When NBC 4 New York/Wall Street Journal/Marist last reported this question in July, a slim majority of voters — 51% — said the city was moving in the right direction.  35% believed it needed a new course, and 14% were unsure.

Table: New York City Direction (NYC Registered Voters)

Table: New York City Direction Over Time (NYC Registered Voters)

 

How the Survey was Conducted

Nature of the Sample

7/25: Quinn Reclaims Lead from Weiner in Democratic Primary… Should Weiner Drop Out? Dems Divide

In light of new revelations that Anthony Weiner continued to engage in lewd online behavior after he resigned from Congress two years ago, Weiner now trails Christine Quinn in the Democratic primary for New York City mayor.  In this first poll conducted entirely after the latest scandalous details emerged, Quinn now outdistances Weiner by 9 percentage points.

Among registered Democrats in New York City, including those who are undecided yet leaning toward a candidate, if the Democratic primary were held today, here is how the contest would stand:

  • 25% Christine Quinn
  • 16% Anthony Weiner
  • 14% Bill de Blasio
  • 14% Bill Thompson
  •   7% John Liu
  •   2% Erick Salgado
  •   1% Sal Albanese
  •   2% Other
  • 19% Undecided

Click Here for Complete July 25, 2013 NBC 4 New York/Wall Street Journal/Marist Poll NYC Release and Tables

POLL MUST BE SOURCED:  NBC 4 New York/Wall Street Journal/Marist Poll*

“For many Democrats the latest revelations about Anthony Weiner are more of the same, only more so,” says Dr. Lee M. Miringoff, Director of The Marist College Institute for Public Opinion.  “Weiner has lost his lead and his negatives are at an all-time high.”

There has been a 14 percentage point swing in the contest between Quinn and Weiner.  As noted, Quinn leads Weiner by 9 percentage points.  When the NBC 4 New York/Wall Street Journal/Marist Poll last reported this question in June, Weiner — 25% — edged Quinn — 20% — by 5 percentage points among New York City Democrats including those who were undecided yet leaning toward a candidate.  Bill Thompson received the support of 13%.  At that time, 10% backed Bill de Blasio while 8% were for John Liu.  Erick Salgado had the support of 2%, and 1% was behind Sal Albanese.  One percent backed another candidate, and 18% were undecided.

Among Democrats who are likely to vote in September’s primary, 26% are for Quinn compared with 17% for de Blasio who is in a statistical tie for second with Weiner at 16% and Thompson with 15%.  Liu has the backing of 7%, Salgado garners 2%, and 1% is for Albanese.  Two percent support another candidate, and 15% are undecided.

How committed to their choice of candidate are New York City Democrats with their candidate preference?  42% say they strongly support their choice.  32% are somewhat behind their pick while 23% might vote differently.  Three percent are unsure.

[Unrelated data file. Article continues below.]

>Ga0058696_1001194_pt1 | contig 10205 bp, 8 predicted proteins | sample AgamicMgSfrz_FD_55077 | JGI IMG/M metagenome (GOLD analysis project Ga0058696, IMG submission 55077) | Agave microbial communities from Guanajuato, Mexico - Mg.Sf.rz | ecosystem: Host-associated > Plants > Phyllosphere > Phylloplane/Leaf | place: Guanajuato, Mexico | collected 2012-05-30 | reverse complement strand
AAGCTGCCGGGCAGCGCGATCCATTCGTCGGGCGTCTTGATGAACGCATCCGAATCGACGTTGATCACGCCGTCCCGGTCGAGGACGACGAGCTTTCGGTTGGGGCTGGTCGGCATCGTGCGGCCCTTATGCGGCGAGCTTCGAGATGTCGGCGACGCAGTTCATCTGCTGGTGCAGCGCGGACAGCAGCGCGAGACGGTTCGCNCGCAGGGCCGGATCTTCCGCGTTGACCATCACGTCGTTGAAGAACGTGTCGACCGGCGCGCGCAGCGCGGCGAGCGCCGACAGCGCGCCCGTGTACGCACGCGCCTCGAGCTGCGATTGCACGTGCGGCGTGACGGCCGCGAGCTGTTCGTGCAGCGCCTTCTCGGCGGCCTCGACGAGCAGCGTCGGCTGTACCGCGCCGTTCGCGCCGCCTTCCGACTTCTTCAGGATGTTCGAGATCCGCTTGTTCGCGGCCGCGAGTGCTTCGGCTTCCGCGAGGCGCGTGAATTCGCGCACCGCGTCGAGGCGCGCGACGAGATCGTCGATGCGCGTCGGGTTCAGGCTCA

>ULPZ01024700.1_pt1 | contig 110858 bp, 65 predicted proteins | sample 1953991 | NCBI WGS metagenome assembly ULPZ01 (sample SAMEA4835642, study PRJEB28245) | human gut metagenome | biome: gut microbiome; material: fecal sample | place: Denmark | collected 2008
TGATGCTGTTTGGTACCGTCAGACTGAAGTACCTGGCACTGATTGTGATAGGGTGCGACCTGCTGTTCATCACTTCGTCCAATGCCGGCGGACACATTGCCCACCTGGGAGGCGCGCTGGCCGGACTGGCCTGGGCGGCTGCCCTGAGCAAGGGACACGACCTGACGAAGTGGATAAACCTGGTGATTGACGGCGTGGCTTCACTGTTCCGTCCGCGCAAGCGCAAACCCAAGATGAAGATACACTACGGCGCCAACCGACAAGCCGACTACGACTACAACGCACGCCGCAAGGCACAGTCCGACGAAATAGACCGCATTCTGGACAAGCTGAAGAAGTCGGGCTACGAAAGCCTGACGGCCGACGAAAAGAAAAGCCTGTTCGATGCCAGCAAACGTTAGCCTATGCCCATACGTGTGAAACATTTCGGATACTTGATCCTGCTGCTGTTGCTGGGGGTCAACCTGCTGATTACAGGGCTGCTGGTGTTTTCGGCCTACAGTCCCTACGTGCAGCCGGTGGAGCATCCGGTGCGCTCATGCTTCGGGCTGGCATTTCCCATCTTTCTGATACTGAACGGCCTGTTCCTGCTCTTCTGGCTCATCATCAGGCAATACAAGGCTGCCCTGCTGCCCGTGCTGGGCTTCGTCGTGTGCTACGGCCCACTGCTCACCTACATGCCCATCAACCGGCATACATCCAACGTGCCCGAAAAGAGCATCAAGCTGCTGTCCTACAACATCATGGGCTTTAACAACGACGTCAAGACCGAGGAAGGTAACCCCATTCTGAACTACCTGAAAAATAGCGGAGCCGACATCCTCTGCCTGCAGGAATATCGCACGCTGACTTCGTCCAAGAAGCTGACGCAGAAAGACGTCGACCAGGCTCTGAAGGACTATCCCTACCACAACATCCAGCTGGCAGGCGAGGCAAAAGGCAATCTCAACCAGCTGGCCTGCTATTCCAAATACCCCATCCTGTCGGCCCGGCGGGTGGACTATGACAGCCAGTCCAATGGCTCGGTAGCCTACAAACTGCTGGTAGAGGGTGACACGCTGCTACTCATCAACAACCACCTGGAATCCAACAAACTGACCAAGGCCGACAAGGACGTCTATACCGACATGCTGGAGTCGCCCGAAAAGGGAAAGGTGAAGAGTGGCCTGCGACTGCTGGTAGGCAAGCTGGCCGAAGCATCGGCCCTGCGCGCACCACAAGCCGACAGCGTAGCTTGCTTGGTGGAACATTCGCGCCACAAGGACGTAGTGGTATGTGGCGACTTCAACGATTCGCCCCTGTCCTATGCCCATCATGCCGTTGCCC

Last month, 36% of Democrats with a candidate preference reported they were firmly in their candidate’s camp.  38% were somewhat behind their pick, and 23% thought they might change their minds before Election Day.  Three percent, at the time, were unsure.

Democrats who are for Weiner — 52% — are still more committed to their choice of candidate than backers of the other leading contenders.  37% of Quinn’s supporters strongly support her.  35% of Thompson’s backers have a similar intensity of support, and 33% of Democrats behind de Blasio are firmly committed to their candidate.  In June, 45% of Weiner’s supporters said they strongly supported him.  This compares with 34% of Quinn’s backers who expressed a similar intensity of support.  Results for Thompson and de Blasio are not available for the previous poll.

Table: 2013 Democratic Primary for Mayor (NYC Democrats with Leaners)

Table: Intensity of Support (NYC Democrats with a Candidate Preference)

Weiner’s Negative Rating Soars

There has been a dramatic shift in Democrats’ impressions of Anthony Weiner from a similar poll conducted last month before the latest online sexual relationship came to light.  In the current survey, a majority of Democrats citywide have an unfavorable impression of Anthony Weiner.  55% have this view while three in ten — 30% — have a favorable opinion of the candidate.  15% have either never heard of him or are unsure how to rate him.  This represents the highest negative rating Anthony Weiner has received this election season.

In last month’s NBC 4 New York/Wall Street Journal/Marist Poll, a majority of New York City Democrats — 52% — had a favorable view of Weiner while 36% had an unfavorable opinion of him.  11%, at the time, had either never heard of him or were unsure how to rate him.

“New York City Democrats were willing to give Anthony Weiner a second chance but are reluctant to excuse his behavior now,” says Dr. Lee M. Miringoff, Director of The Marist College Institute for Public Opinion.

Table: Anthony Weiner Favorability (NYC Democrats)

Table: Anthony Weiner Favorability Over Time (NYC Democrats)

Democrats Divide Over Future of Weiner’s Candidacy

Despite the tawdry details of Weiner’s online sexual relationships, Weiner vows to fight on in his quest to become the next mayor of New York City.  But, do Democrats citywide want Weiner to remain in the race?  47% do while 43% want him to drop out of the contest.  10% are unsure.

What would the race look like without Weiner?  Quinn outpaces her closest competitor, Thompson, by 15 percentage points.

Among registered Democrats in New York City, including those who are undecided yet leaning toward a candidate, if the Democratic primary were held today, here is how the contest would stand without Anthony Weiner: